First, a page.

Winter’s always colder on the other side
“Canada? Wow! It’s cold up there!” This is often the reaction I get when someone learns that I’m Canadian. Many people that I’ve met who are not from Canada say they could not survive our cold winters and shiver at the very thought. It’s true: as a country we score far enough below zero degrees Celsius to earn a place among the world’s coldest countries.
In fact, we’re proud of our cold temperatures. If you get a few Canadians from different parts of the country in a room together, they inevitably start playing a sort of temperature limbo, each boasting about how far below zero their city gets in the winter.
Being from Victoria, I always lose this competition.
I’ve lived in this city for most of my life and have never experienced a winter too far below -5 degrees Celsius. Victoria’s average minimum temperature in December and January is 4 degrees, with an average of 5 days per year that the minimum temperature drops below -2 degrees.
And if you want to snort your double-double through your nose, just compare Victoria’s temperatures to Toronto’s average of -7 in January and -3 in December, and its average of 22 days of the year where the minimum temperature drops below -10 degrees. Or Québec City, which averages -11 in December and -16 in January, with an average of 21 days in the year where the minimum temperature drops below -20 degrees.
If you throw Canada’s northern territories into the mix, there’s no competition. The average low in Yellowknife and Iqaluit in January is around -30, while in Whitehorse it is a balmy -19.
Victorians and Vancouverites can go weeks without seeing the sun during the winter. This is so normal that we forget about it, and then wonder why we feel depressed.
When Victorians feel cold in the winter, we know that we shouldn’t really complain because the rest of the country has it worse off. This phenomenon has created a finish-your-dinner-because-children-are-starving-in-Africa type feeling of guilt for much of my life. Any time I have complained about the cold of winter in Victoria, I have felt it necessary to backtrack, and remind myself that this is nothing compared to what those poor suckers are suffering in Edmonton, or Toronto, or anywhere else in Canada, for that matter.
Victoria’s winter temperatures are an embarrassing outlier on Canada’s otherwise impressive winter temperature records. Does this make us phony Canadians?
But recently I’ve heard from people that have moved to Victoria from other parts of Canada who have changed the way I judge our winters. My hairdresser from Medicine Hat mentioned the humidity — that damp ocean air chills you right to the bone. No matter how many layers you put on, it just seems to seep in through the seams of your jeans and never leave.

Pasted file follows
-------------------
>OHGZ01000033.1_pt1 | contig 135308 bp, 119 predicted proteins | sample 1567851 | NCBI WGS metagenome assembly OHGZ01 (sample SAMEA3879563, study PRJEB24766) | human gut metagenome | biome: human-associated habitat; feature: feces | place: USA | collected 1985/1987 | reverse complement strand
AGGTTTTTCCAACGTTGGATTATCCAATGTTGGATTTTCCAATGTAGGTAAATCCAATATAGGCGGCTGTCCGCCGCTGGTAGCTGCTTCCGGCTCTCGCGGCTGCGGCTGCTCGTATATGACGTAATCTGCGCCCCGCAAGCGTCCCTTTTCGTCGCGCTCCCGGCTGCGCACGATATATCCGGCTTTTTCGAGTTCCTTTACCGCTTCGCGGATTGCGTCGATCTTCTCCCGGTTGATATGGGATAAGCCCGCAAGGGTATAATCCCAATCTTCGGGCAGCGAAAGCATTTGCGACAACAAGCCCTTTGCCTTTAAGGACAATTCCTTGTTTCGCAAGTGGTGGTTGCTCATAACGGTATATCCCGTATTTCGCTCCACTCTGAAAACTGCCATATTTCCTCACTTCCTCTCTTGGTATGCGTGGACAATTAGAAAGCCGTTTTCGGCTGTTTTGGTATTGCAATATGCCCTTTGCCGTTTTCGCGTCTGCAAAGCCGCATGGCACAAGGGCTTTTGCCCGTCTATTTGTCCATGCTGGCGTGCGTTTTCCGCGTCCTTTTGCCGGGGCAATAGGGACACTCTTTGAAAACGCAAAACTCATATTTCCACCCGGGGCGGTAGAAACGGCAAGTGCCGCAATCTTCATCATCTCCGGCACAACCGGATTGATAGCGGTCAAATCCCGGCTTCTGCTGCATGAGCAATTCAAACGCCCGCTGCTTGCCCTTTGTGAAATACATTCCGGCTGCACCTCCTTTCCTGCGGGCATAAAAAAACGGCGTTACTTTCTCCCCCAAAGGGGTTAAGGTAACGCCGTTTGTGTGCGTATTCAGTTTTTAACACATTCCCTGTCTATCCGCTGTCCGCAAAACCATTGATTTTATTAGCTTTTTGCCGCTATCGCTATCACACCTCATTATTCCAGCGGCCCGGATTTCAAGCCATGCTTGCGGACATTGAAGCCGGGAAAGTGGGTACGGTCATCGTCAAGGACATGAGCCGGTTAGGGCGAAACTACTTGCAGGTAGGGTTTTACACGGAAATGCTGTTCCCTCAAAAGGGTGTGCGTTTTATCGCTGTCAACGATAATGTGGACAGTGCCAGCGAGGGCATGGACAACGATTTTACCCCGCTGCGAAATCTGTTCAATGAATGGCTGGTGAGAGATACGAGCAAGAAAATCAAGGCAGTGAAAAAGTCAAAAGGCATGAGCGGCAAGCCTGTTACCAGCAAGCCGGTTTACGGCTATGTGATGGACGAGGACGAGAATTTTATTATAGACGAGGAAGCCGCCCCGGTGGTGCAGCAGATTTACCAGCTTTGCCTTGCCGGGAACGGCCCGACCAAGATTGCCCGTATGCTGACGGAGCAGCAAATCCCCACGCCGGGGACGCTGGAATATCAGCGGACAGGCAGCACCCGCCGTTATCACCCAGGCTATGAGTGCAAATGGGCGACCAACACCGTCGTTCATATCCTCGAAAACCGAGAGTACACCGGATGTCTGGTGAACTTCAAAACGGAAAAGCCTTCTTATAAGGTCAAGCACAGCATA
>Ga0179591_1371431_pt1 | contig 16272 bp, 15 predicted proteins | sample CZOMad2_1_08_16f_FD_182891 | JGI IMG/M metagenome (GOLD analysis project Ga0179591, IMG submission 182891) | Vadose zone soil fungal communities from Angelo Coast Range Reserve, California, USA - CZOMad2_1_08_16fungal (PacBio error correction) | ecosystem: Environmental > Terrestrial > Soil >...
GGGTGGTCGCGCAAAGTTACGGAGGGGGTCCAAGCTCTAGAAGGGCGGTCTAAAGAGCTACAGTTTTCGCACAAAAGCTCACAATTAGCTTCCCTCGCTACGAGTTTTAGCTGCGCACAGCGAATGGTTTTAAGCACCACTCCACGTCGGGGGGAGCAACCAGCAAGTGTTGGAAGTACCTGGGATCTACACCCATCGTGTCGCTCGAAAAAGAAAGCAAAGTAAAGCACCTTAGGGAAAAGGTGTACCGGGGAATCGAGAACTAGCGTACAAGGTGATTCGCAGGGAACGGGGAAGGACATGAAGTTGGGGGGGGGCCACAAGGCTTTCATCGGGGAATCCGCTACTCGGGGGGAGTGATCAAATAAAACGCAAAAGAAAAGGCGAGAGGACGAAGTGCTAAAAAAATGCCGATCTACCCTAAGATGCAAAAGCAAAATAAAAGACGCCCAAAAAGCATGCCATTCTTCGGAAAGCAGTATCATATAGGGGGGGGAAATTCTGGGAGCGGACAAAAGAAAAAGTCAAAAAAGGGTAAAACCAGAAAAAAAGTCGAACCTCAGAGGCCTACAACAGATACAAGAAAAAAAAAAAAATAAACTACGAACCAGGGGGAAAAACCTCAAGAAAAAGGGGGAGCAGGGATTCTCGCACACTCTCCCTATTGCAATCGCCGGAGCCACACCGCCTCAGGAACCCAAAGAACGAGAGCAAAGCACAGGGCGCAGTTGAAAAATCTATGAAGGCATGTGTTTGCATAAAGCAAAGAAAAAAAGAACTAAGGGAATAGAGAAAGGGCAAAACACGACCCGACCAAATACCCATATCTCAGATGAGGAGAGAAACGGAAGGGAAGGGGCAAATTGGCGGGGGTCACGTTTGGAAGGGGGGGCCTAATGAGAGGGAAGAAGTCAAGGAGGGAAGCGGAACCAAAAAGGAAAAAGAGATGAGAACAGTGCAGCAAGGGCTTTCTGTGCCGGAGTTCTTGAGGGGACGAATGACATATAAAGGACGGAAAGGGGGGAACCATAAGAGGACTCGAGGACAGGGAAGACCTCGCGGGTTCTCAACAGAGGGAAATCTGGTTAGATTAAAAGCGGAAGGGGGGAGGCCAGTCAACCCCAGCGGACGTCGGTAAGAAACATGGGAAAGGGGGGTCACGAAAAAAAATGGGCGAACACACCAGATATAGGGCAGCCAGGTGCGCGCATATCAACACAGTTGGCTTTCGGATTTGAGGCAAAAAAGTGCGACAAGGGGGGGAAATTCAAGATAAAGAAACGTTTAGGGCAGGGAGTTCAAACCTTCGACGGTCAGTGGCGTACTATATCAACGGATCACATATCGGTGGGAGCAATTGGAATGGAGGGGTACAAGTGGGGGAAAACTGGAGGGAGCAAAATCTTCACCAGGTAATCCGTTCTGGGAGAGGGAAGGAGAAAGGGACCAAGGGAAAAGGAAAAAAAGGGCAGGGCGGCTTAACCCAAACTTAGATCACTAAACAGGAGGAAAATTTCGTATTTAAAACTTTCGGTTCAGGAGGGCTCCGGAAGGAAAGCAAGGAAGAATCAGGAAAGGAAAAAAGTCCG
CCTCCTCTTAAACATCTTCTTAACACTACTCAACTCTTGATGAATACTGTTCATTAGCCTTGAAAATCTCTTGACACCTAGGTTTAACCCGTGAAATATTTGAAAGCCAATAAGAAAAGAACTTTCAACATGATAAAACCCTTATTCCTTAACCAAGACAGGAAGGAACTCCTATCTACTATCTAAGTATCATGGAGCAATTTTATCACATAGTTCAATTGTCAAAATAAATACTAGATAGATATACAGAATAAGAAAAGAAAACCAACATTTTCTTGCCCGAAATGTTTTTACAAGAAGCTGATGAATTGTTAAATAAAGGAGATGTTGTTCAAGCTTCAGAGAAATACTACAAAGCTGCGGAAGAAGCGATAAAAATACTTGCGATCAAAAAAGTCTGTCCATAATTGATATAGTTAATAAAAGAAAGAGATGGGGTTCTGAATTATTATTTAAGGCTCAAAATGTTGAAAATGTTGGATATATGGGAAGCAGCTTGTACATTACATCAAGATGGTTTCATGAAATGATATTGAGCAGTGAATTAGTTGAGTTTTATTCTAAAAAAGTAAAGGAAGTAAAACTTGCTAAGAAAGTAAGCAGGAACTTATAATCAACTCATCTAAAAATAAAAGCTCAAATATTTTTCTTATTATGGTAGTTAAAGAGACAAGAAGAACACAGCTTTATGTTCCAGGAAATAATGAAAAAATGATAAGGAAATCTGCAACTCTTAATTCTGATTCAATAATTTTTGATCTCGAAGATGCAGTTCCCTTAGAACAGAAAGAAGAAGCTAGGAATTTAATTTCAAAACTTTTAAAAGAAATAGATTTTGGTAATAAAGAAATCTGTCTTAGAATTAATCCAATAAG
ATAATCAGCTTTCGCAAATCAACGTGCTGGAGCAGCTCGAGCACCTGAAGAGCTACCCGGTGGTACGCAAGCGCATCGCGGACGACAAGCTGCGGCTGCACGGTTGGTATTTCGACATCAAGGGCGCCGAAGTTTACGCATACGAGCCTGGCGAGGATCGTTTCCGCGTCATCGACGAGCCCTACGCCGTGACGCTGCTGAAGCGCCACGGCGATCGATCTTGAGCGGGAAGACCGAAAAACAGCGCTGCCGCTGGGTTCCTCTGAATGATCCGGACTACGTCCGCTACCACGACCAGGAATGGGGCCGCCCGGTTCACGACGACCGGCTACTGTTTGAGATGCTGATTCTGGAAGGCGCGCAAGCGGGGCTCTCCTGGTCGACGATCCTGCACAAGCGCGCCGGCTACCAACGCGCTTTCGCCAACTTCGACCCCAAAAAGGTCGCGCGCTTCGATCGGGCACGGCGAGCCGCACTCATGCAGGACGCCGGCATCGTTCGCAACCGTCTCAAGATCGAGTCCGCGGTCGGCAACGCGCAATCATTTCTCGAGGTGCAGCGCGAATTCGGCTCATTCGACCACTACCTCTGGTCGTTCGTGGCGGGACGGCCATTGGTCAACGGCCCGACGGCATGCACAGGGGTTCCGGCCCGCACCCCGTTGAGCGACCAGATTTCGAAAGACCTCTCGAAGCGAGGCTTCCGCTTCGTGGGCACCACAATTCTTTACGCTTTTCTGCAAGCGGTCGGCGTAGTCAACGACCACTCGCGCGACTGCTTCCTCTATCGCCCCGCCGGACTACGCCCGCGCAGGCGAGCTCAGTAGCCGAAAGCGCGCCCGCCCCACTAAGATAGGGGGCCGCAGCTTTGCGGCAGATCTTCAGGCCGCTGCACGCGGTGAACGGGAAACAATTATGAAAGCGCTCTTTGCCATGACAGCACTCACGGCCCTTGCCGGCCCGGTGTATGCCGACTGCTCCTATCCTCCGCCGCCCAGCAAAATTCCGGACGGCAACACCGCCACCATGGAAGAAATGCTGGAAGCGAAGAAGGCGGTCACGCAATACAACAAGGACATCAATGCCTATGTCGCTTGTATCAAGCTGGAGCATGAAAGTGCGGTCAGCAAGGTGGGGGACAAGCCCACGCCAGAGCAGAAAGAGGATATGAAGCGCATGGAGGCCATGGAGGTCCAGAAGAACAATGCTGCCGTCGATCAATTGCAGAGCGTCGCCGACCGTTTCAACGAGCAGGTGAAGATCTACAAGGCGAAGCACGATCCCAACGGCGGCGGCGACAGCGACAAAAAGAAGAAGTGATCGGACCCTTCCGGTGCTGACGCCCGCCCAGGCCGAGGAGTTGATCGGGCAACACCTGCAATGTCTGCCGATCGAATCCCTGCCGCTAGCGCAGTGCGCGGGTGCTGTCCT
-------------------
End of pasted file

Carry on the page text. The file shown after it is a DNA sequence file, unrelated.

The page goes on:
And then there’s the clouds. Victorians and Vancouverites can go weeks without seeing the sun during the winter. This is so normal that we forget about it, and then wonder why we feel depressed. In January, Vancouver gets an average of seventeen days of rain, while Edmonton doesn’t usually get more than one.
The other factors that contribute to Victoria’s unexpectedly insidious winters are undeniably our fault, but contribute no less to the situation. The first is our notorious lack of proper winter clothing. I have gone many a winter rocking Keds because I couldn’t be bothered to buy proper winter boots, telling myself the suffering would end soon enough. Friends constantly tell me similar stories about winters spent in hoodies and tennis shoes.
Is a Victorian wearing a hoodie and Keds in 0 degree weather colder than a Torontonian wearing a proper down jacket, insulated boots, and fleece-lined jeans in -15? You might need a mathematician or a psychologist — or both — to figure that one out, but either way you’d have to factor in an awful lot of denial on the Victorian side of the equation.
The city is similarly unwilling to invest in proper winter gear. As reported by the Martlet, many UVic students will remember huddling for warmth like a flock of penguins at the bus loop in February 2017, when the university closed due to “extreme weather conditions” — also known as a snowfall between 15 and 20 centimetres. This probably had the rest of the country doubled over with laughter, but the fact is our city doesn’t have many snow plows and few people own chains for their tires, so a small amount of snow will indeed shut down the city.
Victoria shut down that day over much less snow than other Canadian cities can handle in the winter. Our unpreparedness and lack of snow equipment is silly, but nonetheless a factor that makes winter dicey here.
I’m not trying to justify people’s feelings about Victoria’s winters. Cold ocean air will never compare to -30, but it’s just that we’re not exactly having luaus on the beach all winter long either. While the rest of Canada is warming themselves up with their indignant temperature one-upmanship, we zip up our hoodies and buckle down through winter, with the solace of knowing that in mid-February we will smugly broadcast our flower count to the rest of the country once again.